Tim O’Brien Serves Up Tasty ‘Chicken & Egg’
Grammy-winning artist Tim O'Brien addresses the age-old question of "which came first" with the simultaneous release of both 'Chicken & Egg,' the multi-instrumentalist's 13th solo album, out this week on Howdy Skies Records.
Labeled a "master of American folk music, Irish music, Scottish music" and "a fine songwriter and one of my favorite singers" by legendary guitarist Mark Knopfler, it should be enough that Tim O'Brien writes and plays a dizzying array of instruments on the album (mandolin, guitar, banjo, fiddle, bouzouki and piano, to be specific). Yet, he also turns in some effective vocal performances on the new album as well.
The Virginia-born musical veteran says of the 14-track collection, "It was time to make a more acoustic record -- more along the lines of a bluegrass thing, with an ensemble and not a lot of production: something pretty down-home, featuring a more consistent band."
That band includes some of acoustic music's most accomplished pickers: Stuart Duncan (fiddle, mandolin, cello, banjo), Bryan Sutton (acoustic and electric guitar), bassists Dennis Crouch and Mike Bub, and drummer John Gardner on several tracks.
"I figured out what songs would work best with these guys, then I began singing and playing them around the house for a few months before the session," Tim says. "These musicians can all play amazingly well and they play a lot better if they are backing up someone who knows what they're doing. We just went in, sat down and I started calling them off."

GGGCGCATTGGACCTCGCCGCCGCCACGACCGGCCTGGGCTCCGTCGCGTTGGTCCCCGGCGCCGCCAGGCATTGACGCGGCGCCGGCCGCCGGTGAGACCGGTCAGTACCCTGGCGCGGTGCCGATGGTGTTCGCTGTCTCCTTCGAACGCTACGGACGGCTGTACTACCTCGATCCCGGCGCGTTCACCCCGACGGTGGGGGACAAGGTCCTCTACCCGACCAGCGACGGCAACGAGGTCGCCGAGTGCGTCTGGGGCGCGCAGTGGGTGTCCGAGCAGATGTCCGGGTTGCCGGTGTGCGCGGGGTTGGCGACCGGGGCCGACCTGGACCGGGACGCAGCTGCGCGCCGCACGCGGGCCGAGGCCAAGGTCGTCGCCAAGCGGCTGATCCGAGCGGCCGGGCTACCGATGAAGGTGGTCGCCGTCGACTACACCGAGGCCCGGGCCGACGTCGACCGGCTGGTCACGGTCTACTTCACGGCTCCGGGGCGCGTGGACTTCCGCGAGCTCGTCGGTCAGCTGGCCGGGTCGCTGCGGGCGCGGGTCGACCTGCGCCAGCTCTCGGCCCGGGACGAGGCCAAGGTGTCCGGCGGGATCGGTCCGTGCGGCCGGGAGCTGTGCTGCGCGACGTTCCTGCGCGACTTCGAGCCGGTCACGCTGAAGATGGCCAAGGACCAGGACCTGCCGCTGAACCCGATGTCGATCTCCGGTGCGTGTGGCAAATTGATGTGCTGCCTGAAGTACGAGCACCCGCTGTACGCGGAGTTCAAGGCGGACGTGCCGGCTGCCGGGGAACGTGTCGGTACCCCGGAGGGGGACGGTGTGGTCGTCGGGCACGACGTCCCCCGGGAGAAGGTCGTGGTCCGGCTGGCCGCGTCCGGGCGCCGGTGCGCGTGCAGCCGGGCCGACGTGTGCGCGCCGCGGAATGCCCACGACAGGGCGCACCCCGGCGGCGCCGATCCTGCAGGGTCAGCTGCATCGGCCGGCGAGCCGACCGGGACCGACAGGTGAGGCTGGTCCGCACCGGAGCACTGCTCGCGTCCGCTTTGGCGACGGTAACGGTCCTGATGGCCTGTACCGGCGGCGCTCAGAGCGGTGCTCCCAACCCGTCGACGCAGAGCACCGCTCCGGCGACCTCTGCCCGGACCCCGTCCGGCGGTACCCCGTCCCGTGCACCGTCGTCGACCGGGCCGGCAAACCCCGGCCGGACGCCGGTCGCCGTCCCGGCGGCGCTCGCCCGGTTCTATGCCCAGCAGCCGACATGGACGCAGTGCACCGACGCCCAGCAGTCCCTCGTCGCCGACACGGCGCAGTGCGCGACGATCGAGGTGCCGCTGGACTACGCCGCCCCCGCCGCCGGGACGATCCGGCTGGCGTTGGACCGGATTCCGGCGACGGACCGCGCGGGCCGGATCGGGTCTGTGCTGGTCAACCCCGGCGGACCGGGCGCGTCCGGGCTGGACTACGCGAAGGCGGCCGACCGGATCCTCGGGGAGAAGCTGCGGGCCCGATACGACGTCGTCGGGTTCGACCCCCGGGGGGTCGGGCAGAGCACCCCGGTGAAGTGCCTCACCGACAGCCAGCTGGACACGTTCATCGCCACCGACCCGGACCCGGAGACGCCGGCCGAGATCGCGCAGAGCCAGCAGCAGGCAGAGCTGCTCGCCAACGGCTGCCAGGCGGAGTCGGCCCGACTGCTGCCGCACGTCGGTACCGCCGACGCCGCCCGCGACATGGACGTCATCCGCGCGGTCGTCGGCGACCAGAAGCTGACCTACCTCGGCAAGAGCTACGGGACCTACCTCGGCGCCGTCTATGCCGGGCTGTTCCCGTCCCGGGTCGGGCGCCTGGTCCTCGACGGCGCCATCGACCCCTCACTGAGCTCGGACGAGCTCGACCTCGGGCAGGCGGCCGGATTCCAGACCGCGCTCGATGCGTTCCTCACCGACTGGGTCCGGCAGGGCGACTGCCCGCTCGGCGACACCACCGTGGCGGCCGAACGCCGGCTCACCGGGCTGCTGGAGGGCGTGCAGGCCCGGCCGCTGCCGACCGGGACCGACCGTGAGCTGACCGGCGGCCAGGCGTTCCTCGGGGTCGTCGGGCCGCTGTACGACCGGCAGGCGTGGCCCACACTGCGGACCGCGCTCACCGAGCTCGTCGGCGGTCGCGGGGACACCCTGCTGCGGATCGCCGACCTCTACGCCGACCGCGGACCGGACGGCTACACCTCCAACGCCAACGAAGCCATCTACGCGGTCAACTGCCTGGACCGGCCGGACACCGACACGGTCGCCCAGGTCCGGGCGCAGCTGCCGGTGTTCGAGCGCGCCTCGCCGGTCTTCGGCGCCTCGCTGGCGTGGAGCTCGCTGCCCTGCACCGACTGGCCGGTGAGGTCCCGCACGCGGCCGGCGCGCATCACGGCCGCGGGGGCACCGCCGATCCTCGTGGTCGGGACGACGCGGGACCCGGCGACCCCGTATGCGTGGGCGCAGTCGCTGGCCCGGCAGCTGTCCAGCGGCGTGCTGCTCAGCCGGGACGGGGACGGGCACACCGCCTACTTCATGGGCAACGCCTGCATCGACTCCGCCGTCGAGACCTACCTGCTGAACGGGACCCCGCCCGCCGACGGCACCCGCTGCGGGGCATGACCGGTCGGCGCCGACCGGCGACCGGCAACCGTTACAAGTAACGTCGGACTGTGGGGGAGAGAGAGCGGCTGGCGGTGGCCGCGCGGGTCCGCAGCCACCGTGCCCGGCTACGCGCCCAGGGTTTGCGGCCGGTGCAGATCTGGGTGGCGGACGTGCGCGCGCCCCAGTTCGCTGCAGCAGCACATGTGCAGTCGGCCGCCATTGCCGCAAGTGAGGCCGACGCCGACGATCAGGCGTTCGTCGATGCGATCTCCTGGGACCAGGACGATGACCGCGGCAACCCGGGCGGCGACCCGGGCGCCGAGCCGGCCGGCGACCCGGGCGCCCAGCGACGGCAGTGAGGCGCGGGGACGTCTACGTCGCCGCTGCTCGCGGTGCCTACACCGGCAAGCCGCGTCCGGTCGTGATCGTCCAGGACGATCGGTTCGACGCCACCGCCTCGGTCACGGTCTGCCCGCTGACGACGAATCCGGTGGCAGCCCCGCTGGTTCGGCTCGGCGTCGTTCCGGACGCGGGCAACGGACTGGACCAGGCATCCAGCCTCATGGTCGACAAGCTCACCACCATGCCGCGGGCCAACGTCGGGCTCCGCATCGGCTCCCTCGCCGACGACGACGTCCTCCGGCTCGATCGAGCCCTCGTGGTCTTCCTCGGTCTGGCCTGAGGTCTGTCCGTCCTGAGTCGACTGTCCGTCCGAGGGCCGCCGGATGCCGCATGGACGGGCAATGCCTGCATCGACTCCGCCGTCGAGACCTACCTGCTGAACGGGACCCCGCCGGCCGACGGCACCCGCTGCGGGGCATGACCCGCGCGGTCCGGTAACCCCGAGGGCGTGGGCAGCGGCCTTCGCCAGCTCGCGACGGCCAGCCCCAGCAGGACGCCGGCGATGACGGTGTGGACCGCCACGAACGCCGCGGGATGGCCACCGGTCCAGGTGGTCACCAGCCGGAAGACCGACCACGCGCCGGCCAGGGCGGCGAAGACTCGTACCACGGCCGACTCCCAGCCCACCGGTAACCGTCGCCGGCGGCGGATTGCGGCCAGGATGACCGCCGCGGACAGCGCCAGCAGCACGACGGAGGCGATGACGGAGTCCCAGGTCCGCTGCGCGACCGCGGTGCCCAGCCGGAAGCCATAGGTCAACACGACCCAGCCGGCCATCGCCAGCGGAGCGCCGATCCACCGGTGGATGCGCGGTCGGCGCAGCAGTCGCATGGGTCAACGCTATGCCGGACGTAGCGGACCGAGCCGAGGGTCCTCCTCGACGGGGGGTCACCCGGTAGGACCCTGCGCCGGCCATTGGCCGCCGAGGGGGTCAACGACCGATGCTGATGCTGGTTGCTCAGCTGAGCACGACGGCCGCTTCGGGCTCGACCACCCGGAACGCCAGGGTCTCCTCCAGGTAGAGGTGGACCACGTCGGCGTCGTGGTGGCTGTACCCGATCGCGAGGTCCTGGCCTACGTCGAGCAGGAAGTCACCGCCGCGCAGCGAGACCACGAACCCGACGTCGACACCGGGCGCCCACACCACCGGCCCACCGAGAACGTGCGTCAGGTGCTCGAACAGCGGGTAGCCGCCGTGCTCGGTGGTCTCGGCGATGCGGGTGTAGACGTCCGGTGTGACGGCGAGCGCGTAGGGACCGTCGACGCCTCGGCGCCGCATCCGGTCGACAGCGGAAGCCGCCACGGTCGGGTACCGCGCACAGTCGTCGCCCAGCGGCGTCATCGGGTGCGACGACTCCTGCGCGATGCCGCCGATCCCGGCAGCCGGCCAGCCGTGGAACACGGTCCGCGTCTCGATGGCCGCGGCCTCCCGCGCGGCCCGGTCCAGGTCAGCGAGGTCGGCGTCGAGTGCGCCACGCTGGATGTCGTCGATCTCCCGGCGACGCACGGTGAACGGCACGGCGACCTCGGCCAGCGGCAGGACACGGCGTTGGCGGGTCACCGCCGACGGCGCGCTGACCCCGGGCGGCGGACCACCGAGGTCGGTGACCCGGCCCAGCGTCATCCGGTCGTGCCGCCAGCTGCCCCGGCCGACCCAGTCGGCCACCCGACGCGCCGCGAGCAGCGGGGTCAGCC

As a songwriter, Tim O'Brien has had cuts by the Dixie Chicks, Garth Brooks, Dierks Bentley, Nickel Creek and New Grass Revival. He was also a founding member of the classic bluegrass outfit Hot Rize and reached the Top 10 in 1990 with 'Battle Hymn of Love,' a duet with Kathy Mattea (who also recorded Tim's 'Walk the Way the Wind Blows.') Martie Maguire of the Dixie Chicks and Court Yard Hounds was a co-writer on the album's Celtic-tinged 'Mother Mary,' while American music legend Woody Guthrie penned the lyrics for 'Sun Jumped Up,' sent to Tim by Woody's daughter Nora for him to set to music. A highlight of the album is the delightfully off-kilter 'Not Afraid of Dyin', which the musician says was inspired by his late father, who passed away at the age of 96.
"Right before he died, I called him from New Zealand," Tim remembers fondly. "It was like I was calling from Mars ... he was born in 1913, and he saw a lot of changes. He was amazed by what was going on."
The same will be surely said for those who sample everything going on in 'Chicken & Egg.'